Qld estate agency told landlords to raise rent by 20%
A Brisbane estate agency has urged landlords to raise rent for tenants by 20% because now is apparently the perfect time. Someone give me some AJAX so I can eradicate this scum.
Ray White West End emailed landlords asking if their properties were ‘sublet’. He then suggested raising the rent on their properties by more than 20%. For your information, inflation is around 6%. A bit of a gap there.
“Many landlords do not receive the information needed to make an informed decision,” the email reads, per Guardian Australia.
He then noted that some landlords had been advised to increase rent only by only $5 to $20.
“Our property managers have reviewed all of our lease renewals and have recommended an average rent increase of 17% on leases renewed in October and November of this year,” the email reads.
“As we anticipate lease renewals in December, the average lease renewal recommendation is above 20%. This can add up to $10,000 per year in additional rental income.
Oh yeah, let’s raise people’s rent by $10,000 a year! Never mind that wages have stagnated and we are in a cost of living crisis. Now is definitely the time to make housing even more unaffordable!
Sure, that’s shabby on any timeline, but it’s particularly cooked for suggesting rent hikes now that Australia is in the grip of a rental slump that has only gotten worse.
The Queensland Government is literally set to host a housing summit this week due to rising homelessness – but of course, let’s wring those tenants for all they’re worth!
The email goes on to suggest that the tenants “agree” with the rent increases, which they called “fair and reasonable”. I’m pretty sure that tenants forced to pay skyrocketing rents at the risk of not having a place to live should be considered “exorbitant” or “a hostage situation”, which is not pleasant.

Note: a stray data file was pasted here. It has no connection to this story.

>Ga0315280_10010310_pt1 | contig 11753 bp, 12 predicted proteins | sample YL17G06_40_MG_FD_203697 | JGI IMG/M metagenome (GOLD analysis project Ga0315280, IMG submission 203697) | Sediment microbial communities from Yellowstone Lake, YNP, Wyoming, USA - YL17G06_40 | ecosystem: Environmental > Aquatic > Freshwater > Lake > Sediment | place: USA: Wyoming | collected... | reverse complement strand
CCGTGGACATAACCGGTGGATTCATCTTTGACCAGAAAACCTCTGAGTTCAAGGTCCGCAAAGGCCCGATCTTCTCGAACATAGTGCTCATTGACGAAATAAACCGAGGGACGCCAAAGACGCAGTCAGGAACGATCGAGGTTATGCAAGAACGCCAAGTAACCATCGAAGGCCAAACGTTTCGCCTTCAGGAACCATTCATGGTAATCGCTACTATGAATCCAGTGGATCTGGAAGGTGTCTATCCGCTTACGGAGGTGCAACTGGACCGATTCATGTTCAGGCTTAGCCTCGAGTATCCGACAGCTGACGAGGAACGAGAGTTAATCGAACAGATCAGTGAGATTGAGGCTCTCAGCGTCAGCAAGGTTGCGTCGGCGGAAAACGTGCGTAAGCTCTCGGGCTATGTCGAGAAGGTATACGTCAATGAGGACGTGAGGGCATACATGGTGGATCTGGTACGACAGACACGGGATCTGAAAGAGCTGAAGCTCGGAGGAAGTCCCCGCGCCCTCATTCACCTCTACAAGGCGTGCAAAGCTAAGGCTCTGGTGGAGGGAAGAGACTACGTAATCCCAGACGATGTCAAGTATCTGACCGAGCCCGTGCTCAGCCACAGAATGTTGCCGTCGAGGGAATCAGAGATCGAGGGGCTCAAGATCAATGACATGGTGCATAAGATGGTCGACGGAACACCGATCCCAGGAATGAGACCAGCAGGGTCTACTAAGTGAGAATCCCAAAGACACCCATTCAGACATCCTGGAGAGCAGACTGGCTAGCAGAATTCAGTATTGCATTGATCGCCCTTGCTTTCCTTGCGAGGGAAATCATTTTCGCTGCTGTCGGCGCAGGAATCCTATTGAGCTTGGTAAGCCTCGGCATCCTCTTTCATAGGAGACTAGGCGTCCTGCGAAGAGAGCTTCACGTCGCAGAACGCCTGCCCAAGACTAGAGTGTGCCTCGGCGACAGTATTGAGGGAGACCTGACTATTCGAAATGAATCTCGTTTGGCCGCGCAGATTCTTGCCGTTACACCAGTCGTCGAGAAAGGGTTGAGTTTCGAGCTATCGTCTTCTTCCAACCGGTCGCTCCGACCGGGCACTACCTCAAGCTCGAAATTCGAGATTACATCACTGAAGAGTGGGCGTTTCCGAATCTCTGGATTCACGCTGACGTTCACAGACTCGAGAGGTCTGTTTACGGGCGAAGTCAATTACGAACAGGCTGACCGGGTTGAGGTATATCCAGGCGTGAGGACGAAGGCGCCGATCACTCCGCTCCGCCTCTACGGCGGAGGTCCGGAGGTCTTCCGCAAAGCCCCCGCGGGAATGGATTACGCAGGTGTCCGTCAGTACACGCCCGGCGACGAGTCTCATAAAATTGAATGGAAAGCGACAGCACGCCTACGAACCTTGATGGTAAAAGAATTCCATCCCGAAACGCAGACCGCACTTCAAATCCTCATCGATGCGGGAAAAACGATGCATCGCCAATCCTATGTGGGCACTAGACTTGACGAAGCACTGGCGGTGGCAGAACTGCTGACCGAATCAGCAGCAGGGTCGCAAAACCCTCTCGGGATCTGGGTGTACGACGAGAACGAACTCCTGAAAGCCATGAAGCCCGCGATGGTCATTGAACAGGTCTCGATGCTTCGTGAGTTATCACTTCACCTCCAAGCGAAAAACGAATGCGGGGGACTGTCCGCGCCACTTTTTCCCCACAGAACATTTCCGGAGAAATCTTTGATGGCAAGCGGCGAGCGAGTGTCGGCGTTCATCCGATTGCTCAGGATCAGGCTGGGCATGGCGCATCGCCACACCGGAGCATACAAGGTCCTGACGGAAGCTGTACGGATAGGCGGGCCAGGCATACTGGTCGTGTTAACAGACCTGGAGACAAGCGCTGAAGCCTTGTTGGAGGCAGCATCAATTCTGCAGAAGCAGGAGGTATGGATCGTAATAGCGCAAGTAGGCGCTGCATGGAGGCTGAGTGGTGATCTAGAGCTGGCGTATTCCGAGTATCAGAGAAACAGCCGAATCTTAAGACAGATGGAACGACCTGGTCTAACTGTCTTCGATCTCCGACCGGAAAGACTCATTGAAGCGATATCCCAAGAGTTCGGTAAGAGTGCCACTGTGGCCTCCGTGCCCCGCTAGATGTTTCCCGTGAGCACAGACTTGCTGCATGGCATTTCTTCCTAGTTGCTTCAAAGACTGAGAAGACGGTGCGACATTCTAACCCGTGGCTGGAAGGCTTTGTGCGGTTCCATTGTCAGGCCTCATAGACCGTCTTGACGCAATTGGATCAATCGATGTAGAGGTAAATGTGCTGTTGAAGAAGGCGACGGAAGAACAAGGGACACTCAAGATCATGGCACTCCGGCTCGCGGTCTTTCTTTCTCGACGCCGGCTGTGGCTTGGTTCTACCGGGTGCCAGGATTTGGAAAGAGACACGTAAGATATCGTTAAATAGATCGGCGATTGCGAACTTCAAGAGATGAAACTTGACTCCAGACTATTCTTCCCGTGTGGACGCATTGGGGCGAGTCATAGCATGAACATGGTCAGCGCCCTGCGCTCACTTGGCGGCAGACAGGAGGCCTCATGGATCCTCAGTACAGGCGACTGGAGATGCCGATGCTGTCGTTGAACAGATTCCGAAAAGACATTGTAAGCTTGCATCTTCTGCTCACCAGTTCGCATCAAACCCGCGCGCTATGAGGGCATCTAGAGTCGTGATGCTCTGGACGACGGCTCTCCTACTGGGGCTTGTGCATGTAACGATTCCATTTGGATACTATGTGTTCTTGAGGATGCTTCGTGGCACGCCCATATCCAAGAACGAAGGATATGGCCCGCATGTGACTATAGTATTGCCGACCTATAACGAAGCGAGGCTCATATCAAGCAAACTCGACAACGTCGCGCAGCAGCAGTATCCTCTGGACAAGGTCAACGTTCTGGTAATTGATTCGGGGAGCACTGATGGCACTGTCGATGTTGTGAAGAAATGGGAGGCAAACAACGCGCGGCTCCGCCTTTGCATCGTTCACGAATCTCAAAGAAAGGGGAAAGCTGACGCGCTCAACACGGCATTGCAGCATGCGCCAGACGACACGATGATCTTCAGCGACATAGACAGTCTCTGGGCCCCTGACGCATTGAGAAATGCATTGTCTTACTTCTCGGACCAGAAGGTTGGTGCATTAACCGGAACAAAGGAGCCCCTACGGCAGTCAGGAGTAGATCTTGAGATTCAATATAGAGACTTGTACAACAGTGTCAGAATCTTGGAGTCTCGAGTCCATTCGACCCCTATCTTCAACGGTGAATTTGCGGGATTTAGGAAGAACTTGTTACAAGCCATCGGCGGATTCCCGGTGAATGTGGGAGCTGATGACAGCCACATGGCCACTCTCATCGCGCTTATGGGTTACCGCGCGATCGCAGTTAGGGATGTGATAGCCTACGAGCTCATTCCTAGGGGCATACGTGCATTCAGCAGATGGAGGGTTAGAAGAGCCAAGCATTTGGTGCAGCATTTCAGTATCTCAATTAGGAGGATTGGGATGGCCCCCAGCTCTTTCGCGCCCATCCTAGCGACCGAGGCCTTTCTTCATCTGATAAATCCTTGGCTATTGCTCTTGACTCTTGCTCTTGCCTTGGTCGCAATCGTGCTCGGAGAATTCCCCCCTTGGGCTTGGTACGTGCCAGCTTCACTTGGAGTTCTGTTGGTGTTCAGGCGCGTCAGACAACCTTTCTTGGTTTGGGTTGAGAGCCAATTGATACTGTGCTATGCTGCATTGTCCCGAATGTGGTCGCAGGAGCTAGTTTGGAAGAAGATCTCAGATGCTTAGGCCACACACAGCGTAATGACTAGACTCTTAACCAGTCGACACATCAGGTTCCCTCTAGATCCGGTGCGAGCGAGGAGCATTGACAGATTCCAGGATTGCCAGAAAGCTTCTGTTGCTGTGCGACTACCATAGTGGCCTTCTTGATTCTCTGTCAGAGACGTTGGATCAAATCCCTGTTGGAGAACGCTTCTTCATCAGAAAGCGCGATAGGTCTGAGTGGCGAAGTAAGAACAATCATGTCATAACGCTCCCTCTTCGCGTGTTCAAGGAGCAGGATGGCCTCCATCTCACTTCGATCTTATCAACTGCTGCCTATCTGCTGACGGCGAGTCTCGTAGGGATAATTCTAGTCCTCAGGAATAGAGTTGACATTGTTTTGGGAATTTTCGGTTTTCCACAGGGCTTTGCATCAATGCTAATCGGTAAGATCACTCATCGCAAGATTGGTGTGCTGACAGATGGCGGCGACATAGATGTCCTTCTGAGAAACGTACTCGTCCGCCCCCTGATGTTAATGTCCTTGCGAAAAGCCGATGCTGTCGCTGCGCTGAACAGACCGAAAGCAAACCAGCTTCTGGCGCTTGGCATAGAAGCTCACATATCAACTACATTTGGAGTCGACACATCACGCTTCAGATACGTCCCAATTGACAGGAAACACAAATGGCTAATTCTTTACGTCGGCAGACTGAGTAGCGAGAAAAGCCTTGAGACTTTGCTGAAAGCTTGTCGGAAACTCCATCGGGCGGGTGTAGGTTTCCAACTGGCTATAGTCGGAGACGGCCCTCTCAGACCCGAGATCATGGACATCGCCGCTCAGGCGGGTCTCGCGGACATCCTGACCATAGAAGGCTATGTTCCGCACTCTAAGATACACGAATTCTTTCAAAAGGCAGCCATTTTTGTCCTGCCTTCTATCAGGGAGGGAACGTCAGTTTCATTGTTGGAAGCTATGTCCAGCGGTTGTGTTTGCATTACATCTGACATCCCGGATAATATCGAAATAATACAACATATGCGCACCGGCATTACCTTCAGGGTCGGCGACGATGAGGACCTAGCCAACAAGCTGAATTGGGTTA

“On average apartments in West End/Highgate Hill/South Brisbane/Brisbane CBD rent for a room from $480 to $520+ [a week and for] two bedrooms $675 to $850+ [a week]“, continues the e-mail.
“If you’re not hitting those rents (at a minimum), you should ask yourself why?”
Jesus fucking Christ. How did we get to a point where landlords are encouraged to think about why they aren’t making life as difficult as possible for their tenants?
Senior Estate Agent for Ray White West End Luke O’Kelly justified the email and said rent affordability would worsen “if investors lose faith in the Brisbane market”.
“Over the past 12 months, Brisbane has seen one of the strongest population growths in the country and this has been most clearly manifested in the growth in rents,” O’Kelly said.
“At the moment Brisbane does not have enough accommodation for those who want to live here…with rents rising so rapidly, Brisbane needs more property investors.”
Just for the record: one in five empty homes in Australia is actually in Queensland. The state faces the worst rental crisis in its history although 87,000 homes in the state are empty. So no, it’s not that there aren’t enough houses for the burgeoning population, it’s that they’re being hoarded.
Managing Director of Tenants Queensland Penny Carr criticized the email as a demonstration of “opportunistic price pricing”. It’s honestly reminiscent of when everyone wanted to buy COVID tests, so vendors were selling them at extortionate prices. Except it’s housing and the consequence of rising prices is homelessness.
“Rents are currently unaffordable for people and tenants have to absorb the increases for fear of not finding another property or becoming homeless,” she said.
“We should only allow rent increases above the CPI if they are justifiable and there has been major work done on the property or something has needed to be replaced.”
Greens Critic for Housing and Homelessness Max Chandler Mather also criticized the “glaring” price spike.
‘It’s this kind of blatant price hike that shows exactly why we need a national two-year freeze on rent increases,’ he told Guardian Australia.
Bring in a national rent freeze so we can crush these landlords like the parasites they are.